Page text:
- A Flintstones car can also take you to places you want to be (albeit at walking pace)
Unlike a proper car -
- The Flitstones car took a a couple of weeks to build and cost 100x less
- The Flintstones car validated that a car is indeed what users needed
- If the Flintstones car failed, we had 2 weeks less than the total time for the project to try other things
The last point is super-important. You can generally bet on good x-functioning teams to eventually find the product-market fit. But often, this doesn’t happen on the first try.
If your project plan is set up to release exactly one perfect version of whatever it is you are building, it’s like buying a lottery ticket.
There are several associated points here that I would like to make but they would make this essay too long -
- The relationship between building things that users need & agile is similar to the relationship between strategy and tactics respectively.
- Proper x-functioning teams are necessary for building things that users need. Proper x-functioning teams are not split into (1) What & (2) How functions. Proper x-functioning teams have specialists and not gatekeepers.
- It is surprisingly easy to sell this to senior management. They are generally quite happy with teams taking responsibility to deliver outcomes instead of features.
- The Flintstones car is also known as - an 💥 MVP (Minimum Viable Product). If we had built shitty half-ass software for matching companies that broke on every corner case, it would not be an MVP, it would be a prototype. Shared vocabulary - slashing the cost for communicating ideas by ~100x for centuries.
- There are dozens of known MVP patterns in addition to the Flintstones car.
The following is a poor (but PowerPoint-friendly & therefore popular) illustration of what an MVP means. If you really want to build the MVP for a car, see how Tesla did it.
- The Flintstones car tested poorly™️ in user research. While it was producing insane metrics. This is a different article that I might write another time but tl;dr Random sampling from what is essentially a long-tail distribution is as mad for user research cohorts as it is for stock portfolios.
- The engineering for building things that users want is very different to regular engineering. This is also true to a lesser degree for product management.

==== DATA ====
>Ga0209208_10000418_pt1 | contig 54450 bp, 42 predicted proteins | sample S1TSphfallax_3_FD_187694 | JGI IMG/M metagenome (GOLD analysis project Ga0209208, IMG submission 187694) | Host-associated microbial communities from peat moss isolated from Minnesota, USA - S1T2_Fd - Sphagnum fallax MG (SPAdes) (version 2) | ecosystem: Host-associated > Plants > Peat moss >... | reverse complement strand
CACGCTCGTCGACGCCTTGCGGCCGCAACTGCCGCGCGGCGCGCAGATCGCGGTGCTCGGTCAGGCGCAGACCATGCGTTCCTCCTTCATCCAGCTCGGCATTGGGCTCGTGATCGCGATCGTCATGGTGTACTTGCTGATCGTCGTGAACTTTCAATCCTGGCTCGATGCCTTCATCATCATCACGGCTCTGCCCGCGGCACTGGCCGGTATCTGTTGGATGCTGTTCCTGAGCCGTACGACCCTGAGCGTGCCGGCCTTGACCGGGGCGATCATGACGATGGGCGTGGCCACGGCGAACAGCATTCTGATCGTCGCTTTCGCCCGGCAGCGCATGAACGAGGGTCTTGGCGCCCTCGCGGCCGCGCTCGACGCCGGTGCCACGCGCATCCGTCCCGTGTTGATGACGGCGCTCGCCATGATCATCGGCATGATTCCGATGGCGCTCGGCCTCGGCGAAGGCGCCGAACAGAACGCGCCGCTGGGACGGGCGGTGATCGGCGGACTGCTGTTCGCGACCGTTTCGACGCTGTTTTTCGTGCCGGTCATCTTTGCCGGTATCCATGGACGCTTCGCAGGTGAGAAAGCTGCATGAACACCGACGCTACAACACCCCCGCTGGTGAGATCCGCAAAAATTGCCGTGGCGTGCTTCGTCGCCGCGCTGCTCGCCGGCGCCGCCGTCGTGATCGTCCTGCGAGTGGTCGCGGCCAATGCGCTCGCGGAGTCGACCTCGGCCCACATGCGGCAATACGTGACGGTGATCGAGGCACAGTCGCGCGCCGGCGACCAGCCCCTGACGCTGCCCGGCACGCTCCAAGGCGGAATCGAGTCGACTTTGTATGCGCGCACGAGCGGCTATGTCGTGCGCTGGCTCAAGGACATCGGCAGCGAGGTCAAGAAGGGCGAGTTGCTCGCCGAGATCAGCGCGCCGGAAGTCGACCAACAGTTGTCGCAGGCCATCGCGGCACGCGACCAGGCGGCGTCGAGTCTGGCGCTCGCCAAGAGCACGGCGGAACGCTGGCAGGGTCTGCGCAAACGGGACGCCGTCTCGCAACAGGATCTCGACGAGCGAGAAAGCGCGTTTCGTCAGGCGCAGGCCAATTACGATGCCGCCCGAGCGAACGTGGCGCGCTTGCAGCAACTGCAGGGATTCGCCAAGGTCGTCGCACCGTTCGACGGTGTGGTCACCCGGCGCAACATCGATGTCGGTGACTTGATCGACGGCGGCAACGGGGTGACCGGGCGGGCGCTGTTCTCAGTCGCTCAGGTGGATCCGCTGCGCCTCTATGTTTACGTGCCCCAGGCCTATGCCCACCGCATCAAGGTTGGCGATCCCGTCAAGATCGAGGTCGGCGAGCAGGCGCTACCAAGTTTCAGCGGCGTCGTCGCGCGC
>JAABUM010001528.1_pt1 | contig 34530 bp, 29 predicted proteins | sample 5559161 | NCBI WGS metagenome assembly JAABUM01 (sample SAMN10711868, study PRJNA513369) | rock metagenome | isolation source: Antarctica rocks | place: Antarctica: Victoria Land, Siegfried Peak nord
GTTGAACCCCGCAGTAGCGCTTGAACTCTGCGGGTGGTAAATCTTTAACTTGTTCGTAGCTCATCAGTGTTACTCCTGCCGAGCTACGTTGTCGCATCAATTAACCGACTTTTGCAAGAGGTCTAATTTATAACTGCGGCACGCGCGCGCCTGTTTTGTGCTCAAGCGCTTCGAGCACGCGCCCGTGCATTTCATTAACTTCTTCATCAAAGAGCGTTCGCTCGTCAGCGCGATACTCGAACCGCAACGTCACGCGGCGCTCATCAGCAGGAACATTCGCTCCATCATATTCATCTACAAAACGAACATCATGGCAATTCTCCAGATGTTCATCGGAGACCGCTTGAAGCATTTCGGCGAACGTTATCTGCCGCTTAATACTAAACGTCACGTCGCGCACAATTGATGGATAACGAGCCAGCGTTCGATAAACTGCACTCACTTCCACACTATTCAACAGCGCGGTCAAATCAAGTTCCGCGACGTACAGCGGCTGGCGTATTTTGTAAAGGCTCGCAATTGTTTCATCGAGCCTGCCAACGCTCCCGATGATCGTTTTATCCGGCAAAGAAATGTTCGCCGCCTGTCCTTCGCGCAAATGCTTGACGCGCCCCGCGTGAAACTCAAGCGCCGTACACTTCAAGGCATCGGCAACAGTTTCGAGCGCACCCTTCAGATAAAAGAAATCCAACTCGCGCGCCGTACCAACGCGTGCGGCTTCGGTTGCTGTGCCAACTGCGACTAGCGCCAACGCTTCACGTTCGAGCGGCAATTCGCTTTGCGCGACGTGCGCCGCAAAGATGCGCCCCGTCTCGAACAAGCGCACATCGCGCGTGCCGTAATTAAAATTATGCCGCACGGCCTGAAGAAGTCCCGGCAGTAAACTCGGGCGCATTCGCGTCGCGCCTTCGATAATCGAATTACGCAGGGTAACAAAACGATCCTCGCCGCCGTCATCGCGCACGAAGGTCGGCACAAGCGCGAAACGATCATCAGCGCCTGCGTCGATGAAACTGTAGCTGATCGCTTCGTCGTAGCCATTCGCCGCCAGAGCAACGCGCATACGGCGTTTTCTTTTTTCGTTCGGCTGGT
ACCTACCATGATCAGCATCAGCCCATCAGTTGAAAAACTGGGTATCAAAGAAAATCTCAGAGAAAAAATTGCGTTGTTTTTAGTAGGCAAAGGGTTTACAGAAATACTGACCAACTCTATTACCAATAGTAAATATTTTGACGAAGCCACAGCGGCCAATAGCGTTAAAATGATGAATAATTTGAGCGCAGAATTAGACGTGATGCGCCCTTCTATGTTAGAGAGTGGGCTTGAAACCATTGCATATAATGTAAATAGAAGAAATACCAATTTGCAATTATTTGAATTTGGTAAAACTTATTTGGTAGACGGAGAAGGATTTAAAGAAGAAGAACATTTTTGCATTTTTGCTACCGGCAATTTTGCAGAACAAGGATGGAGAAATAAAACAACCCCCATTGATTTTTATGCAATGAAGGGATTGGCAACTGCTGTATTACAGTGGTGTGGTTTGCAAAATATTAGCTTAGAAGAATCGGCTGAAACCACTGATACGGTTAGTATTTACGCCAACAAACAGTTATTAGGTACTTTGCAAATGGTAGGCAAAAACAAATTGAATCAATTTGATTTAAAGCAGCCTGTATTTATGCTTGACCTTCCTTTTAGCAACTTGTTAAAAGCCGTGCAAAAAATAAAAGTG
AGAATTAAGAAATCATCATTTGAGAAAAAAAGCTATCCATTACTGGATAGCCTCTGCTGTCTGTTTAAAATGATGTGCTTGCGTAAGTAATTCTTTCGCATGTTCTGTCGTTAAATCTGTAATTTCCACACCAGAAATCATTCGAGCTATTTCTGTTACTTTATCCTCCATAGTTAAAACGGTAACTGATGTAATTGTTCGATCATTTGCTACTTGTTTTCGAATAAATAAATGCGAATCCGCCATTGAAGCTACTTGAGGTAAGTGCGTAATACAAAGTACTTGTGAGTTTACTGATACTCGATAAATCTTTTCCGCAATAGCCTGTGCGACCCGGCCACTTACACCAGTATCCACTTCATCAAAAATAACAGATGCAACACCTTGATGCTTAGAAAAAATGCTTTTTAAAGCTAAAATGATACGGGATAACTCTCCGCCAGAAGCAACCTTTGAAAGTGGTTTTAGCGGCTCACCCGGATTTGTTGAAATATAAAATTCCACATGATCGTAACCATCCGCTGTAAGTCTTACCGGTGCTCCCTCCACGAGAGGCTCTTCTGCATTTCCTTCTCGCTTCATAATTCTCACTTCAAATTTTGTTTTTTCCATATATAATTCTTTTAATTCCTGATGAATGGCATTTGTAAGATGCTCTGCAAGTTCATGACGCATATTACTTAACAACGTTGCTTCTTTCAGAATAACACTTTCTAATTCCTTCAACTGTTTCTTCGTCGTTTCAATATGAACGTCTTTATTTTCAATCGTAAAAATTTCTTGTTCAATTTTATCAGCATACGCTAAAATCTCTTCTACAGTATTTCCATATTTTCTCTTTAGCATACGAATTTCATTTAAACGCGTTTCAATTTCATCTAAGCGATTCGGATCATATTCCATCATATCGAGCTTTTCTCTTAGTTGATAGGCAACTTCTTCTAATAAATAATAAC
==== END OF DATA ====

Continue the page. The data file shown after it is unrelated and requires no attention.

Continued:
Nothing I have described in this document is novel or ground breaking.
In fact, I have been dancing around terms like MVP (Minimum Viable Product) because I realize that they been overloaded to an extent that it doesn’t mean anything anymore. This is most unfortunate but a topic for another discussion (or a rant) at another time.
The Lean Startup introduced us to - minimum viable products, build-measure-learn, and pivots and laid out a reproducible method to build products that users need.
The Startup Way translated these principles to established enterprises and introduced embedded startups.
All we did was to -
- take what has been shown to work elsewhere (primarily startups)
- convince the stakeholders to adopt some of it
- in a large public sector organisation here in the UK
- have good results to show for it
The Flintstones car became a thing at DIT. We did versions of it in several other projects. Other teams did the same.
I am Ali and I have built dozens of products in this way at some exciting (& successful) startups in the UK and elsewhere.
I generally do not care for job titles but when pushed, I like to say that I am a Product Engineer. A product engineer is someone who -
- Understands products better than most engineers
- Understands engineering better than most product managers
(Most technical co-founders and CTOs in internet-era startups are product engineers)
I joined public.digital in August last year. I believe that there is a better, reproducible, scientific way of building things that users need. It is about time the public sector catches up to this.